News & Blog

Product development – a risky business?

4th December 2020

by Rebecca Hutchings | Project Manager 

Managing risk is a vital part of developing medical devices.

We focus on technical risk – reducing the chance of the device not working properly, to avoid harming the patient. It’s also important to manage project risk – things that could go wrong and cost you money or delay your product getting to market. It’s not going to kill anyone, but it could have a big business impact. With good project risk management, you can significantly improve your chances of success. There a lot of similarities between managing the two types of risk, and at eg technology, our product development and project management processes enable us to manage risk effectively.

Here are a few key pointers for effective project management:

Get ahead

Project Management graph

We know it’s important to manage technical risks early. As we progress through product development, the options available to solve challenges decrease and the cost of change increases. The same is true of project risks. Successful projects start risk management early and continue to revisit throughout the project.

Early this year, working on a challenging technical problem, we quickly identified a preferred concept. However, this concept required specialist manufacturing, with lead-times likely to be longer than the project timescales. To mitigate this, we engaged with several suppliers, and continued to develop other concepts. We chose to order parts in parallel for more than one concept. The preferred concept was not available in time, and the 2nd concept didn’t work as expected; but we finished the phase with successful prototypes of a 3rd concept. This gave us confidence that our preferred concept will work. The risk also became an opportunity as we have identified a choice of suppliers in manufacturing.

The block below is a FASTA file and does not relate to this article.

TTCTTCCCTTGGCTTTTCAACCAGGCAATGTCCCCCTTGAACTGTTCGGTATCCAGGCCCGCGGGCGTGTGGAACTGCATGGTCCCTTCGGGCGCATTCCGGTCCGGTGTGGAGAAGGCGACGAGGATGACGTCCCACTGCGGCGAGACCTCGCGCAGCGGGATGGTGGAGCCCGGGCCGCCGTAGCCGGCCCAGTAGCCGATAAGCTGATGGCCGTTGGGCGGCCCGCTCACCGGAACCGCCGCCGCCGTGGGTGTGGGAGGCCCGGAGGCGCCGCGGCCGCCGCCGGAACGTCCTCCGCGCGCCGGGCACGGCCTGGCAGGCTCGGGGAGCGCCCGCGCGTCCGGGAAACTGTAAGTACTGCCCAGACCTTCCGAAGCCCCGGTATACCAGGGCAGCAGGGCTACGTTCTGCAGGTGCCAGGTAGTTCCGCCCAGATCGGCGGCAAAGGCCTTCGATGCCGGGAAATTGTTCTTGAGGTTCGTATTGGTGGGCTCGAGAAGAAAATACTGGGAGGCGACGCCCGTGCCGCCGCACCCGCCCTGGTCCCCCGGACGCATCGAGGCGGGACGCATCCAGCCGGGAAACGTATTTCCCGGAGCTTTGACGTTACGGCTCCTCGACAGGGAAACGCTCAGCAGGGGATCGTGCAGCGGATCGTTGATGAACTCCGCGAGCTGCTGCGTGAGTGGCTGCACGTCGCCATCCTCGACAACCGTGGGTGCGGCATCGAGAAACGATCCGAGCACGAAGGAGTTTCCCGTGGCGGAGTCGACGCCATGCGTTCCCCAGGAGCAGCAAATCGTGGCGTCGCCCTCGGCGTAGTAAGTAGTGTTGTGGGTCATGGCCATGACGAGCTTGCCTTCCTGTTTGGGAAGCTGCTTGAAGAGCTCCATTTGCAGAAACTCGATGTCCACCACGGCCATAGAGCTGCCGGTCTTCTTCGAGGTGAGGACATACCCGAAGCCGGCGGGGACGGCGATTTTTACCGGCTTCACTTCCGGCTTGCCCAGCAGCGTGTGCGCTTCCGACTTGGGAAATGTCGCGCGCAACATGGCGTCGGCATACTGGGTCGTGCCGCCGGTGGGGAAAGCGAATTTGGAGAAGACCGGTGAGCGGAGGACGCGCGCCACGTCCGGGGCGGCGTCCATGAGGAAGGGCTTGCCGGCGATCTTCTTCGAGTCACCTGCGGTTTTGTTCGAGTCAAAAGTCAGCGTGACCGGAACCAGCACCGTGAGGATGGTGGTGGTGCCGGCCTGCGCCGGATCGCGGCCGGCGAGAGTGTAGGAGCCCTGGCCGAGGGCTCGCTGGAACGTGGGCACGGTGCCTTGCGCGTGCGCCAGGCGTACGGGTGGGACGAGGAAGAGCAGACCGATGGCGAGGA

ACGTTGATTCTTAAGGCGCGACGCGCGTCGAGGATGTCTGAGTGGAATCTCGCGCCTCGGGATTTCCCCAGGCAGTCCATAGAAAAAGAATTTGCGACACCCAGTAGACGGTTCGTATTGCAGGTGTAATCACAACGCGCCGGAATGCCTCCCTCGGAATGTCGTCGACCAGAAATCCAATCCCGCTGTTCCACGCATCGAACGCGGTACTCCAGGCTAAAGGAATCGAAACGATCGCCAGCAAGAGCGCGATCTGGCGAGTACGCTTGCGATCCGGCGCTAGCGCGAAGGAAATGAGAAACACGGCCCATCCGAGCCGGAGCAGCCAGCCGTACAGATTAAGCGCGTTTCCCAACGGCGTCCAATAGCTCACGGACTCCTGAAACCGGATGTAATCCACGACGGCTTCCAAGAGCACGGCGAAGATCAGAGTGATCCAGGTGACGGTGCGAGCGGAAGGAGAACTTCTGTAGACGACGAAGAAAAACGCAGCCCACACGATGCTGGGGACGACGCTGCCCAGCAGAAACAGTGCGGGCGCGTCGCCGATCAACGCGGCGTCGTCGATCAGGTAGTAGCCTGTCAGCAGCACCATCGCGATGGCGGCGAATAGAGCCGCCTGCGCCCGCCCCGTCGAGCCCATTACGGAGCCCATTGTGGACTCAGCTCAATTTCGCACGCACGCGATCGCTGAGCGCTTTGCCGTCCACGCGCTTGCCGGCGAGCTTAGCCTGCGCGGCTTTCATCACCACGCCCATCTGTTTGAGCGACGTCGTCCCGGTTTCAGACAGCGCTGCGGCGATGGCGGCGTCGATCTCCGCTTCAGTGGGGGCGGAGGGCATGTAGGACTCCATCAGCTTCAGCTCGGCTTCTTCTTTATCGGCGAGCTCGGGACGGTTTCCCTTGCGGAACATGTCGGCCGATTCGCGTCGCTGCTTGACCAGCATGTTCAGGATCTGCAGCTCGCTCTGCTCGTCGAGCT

Talk about it

Trust your gut feeling – if you’re worried about something, then talk about it. Many heads are better than one to think of solutions to reduce or mitigate the risk. Sharing project risks with all stakeholders also prevents unpleasant surprises if there are any risks you can’t avoid. Make sure that conversations about risk are part of your regular meetings. This is something we regularly do at eg technology.

On a recent project – where the key milestone was an investor presentation to demonstrate the prototype, we were reliant on one key supplier with a long-lead time. We needed this supplier’s part, so we chose to accept and monitor the risk, keeping a close eye on the schedule as it developed. The supplier was late in their delivery, but we were able to schedule presentation accordingly – avoiding a last-minute change, which would have damaged investor confidence.

Where to start

Just as there are processes and checklists to help identify and manage technical risks, there are many useful tools to identify project risks. We can also learn from each other’s experiences – people who’ve done similar things before will have a good idea of what might go wrong. Identifying risks is just the start though, the real value is in working out what you can do to reduce the likelihood of the risk occurring, or the severity of the impact – and then in doing those things. Tracking the actions, and re-assessing the risks to see the benefit of the actions is all part of the project management.

eg technology have a team of qualified and experienced project managers, who have a proven track record of delivering complex programmes within stringent frameworks. Our approach has been developed and refined to ensure the viability and success of projects, based on our extensive experience.

If you would like to know more about our PM processes and how we can drive your project forward, with minimum risk, please get in touch.

  

For more information on getting your product to market or to chat with one of our team about your product design and development requirements, please contact us:

via email on design@egtechnology.co.uk

by giving us a call on +44 01223 813184

or by clicking here  

 

Industrial Design | Mechanical | Human factors | Embedded Electronics | Software Engineering | Project Management | Quality Assurance

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